Scholars say that an author – usually of a philosophical text with literary dimensions – ‘invites’ us to do this or that, think of this or that, when they wish to treat the text as possessed of a sort of rigor, but also to avoid having to show how this rigor is essentially a matter of the literary dimensions of the text. This is like receiving an invitation, not accepting it, but passing it on to someone else.
‘We’ve been invited!’
‘Oh, how nice. Are you going?’
‘Well you’ve been invited! We all have!’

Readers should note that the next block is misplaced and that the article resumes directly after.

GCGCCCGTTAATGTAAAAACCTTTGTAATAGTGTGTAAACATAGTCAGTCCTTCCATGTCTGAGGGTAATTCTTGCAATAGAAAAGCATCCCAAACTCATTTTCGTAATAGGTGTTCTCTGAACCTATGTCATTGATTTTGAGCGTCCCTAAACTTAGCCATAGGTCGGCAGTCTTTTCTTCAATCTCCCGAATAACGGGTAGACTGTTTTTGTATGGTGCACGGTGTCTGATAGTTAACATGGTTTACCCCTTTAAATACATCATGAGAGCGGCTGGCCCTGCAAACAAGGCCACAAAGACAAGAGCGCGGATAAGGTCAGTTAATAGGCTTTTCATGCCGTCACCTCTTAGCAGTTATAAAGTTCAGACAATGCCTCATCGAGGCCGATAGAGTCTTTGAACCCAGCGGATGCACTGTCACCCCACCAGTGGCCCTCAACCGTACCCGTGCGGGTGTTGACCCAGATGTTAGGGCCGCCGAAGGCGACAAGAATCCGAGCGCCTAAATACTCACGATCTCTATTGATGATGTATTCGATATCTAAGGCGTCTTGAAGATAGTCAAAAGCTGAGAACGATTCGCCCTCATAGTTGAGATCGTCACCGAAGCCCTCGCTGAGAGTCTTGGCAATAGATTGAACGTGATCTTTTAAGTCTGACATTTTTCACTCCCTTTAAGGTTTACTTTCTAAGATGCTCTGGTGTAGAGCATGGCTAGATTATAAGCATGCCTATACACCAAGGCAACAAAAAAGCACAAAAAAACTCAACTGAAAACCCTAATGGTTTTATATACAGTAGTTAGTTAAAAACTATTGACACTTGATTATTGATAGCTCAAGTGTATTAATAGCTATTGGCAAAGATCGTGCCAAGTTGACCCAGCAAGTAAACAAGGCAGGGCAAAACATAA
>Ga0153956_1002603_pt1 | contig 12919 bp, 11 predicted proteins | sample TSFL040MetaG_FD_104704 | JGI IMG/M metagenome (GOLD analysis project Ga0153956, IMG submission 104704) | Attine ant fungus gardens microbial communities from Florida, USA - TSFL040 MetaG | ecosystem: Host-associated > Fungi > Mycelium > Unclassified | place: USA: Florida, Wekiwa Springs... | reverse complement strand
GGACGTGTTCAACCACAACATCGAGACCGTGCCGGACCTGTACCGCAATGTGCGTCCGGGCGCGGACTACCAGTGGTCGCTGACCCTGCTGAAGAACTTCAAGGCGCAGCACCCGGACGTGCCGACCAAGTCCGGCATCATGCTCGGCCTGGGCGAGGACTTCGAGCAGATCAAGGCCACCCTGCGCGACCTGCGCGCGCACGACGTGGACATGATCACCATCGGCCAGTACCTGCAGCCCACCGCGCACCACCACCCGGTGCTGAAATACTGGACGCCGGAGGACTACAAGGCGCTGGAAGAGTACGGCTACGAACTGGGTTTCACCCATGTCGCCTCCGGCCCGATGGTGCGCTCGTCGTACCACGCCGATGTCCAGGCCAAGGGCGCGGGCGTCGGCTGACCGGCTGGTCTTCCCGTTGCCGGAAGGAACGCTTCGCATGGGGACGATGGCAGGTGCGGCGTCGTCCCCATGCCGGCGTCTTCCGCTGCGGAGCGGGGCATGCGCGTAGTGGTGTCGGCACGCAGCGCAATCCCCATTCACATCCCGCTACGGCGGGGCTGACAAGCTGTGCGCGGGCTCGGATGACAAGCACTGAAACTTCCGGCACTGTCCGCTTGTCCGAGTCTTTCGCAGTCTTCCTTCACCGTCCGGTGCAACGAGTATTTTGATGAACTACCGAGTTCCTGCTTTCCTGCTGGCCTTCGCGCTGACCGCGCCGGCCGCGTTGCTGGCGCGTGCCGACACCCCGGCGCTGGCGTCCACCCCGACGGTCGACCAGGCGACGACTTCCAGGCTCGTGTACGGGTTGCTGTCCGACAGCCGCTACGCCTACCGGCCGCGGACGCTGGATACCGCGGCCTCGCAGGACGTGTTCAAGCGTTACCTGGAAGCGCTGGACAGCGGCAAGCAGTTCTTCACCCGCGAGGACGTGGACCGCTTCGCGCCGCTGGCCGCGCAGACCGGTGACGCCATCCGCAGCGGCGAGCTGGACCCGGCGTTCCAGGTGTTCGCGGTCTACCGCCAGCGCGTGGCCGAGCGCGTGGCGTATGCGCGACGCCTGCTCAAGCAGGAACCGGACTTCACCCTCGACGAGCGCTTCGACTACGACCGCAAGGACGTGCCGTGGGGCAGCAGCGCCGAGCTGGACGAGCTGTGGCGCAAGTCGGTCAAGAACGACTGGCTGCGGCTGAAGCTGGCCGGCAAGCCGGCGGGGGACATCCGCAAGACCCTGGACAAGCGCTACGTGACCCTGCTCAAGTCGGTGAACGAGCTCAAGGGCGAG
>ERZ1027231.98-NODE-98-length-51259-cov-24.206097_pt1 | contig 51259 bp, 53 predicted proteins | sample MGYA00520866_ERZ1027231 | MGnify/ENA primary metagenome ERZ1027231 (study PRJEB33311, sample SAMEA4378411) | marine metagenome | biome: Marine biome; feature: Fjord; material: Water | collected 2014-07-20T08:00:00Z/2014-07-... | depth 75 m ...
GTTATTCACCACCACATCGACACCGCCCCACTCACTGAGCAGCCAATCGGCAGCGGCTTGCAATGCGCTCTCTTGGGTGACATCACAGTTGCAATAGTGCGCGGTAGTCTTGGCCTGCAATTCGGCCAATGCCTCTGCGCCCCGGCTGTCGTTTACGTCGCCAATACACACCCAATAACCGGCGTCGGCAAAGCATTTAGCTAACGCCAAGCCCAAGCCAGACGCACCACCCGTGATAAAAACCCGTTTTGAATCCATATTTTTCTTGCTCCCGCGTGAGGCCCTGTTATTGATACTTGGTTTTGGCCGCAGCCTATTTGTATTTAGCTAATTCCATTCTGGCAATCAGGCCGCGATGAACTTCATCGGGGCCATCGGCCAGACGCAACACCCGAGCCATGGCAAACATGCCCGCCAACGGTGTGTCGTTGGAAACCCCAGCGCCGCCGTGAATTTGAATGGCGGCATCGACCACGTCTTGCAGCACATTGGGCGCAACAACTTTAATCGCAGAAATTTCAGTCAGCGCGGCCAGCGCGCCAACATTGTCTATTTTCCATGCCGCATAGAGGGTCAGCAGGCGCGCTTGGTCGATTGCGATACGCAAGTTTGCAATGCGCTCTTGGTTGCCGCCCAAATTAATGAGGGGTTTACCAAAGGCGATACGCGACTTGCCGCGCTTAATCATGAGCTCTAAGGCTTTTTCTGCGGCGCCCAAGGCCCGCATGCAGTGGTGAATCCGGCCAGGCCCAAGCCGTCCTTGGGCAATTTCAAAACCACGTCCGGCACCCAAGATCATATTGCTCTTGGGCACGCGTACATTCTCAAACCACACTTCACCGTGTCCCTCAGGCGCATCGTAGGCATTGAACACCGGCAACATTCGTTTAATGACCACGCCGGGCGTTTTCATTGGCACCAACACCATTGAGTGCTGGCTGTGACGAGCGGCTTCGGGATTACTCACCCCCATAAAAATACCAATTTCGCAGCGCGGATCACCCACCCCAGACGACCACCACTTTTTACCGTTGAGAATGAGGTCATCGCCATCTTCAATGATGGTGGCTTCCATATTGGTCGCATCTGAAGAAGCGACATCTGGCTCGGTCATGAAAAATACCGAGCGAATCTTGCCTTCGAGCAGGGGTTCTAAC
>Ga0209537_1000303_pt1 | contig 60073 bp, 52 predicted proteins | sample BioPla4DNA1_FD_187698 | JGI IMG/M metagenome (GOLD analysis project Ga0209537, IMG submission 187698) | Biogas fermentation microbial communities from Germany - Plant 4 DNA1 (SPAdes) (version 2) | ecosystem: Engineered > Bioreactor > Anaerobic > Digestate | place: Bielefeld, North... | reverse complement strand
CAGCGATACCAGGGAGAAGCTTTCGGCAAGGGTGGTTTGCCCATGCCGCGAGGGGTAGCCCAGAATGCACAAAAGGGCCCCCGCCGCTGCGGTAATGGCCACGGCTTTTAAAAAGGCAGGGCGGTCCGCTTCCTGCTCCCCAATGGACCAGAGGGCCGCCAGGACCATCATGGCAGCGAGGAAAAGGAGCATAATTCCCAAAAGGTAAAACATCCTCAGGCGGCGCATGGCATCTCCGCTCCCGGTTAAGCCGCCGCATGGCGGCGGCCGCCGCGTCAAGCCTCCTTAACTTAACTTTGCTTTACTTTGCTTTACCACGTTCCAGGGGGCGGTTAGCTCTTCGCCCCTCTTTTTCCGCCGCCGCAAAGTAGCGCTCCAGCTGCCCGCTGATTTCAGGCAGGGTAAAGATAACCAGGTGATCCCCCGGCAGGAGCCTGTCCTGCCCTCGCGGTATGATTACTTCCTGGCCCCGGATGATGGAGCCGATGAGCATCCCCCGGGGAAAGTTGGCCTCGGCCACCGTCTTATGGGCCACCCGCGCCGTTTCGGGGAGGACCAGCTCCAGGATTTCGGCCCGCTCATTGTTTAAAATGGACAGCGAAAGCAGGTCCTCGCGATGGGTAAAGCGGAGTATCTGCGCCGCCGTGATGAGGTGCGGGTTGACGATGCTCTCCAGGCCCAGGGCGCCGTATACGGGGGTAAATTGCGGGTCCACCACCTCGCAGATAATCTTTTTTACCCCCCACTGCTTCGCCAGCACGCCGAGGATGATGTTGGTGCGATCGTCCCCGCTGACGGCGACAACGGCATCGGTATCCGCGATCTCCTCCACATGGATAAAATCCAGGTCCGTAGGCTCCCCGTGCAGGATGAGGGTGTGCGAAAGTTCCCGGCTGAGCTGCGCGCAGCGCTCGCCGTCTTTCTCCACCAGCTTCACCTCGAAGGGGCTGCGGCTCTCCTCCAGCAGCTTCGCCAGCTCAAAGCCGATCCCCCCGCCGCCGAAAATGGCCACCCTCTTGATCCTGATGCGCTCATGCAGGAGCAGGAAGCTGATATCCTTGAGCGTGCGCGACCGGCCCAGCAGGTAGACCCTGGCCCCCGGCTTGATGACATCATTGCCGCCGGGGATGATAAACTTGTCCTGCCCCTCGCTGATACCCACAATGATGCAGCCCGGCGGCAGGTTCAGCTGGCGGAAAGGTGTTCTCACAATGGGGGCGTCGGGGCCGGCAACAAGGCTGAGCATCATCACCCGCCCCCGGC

‘But what about you?’
I would like to say that this can’t be done halfway. To acknowledge the text’s rigor is to accept the invitation. The troublesome question should be, can it be accepted at all if one’s response is any less literary than the original? And more troublesome: how will one make one’s response just as literary, without loss of rigor?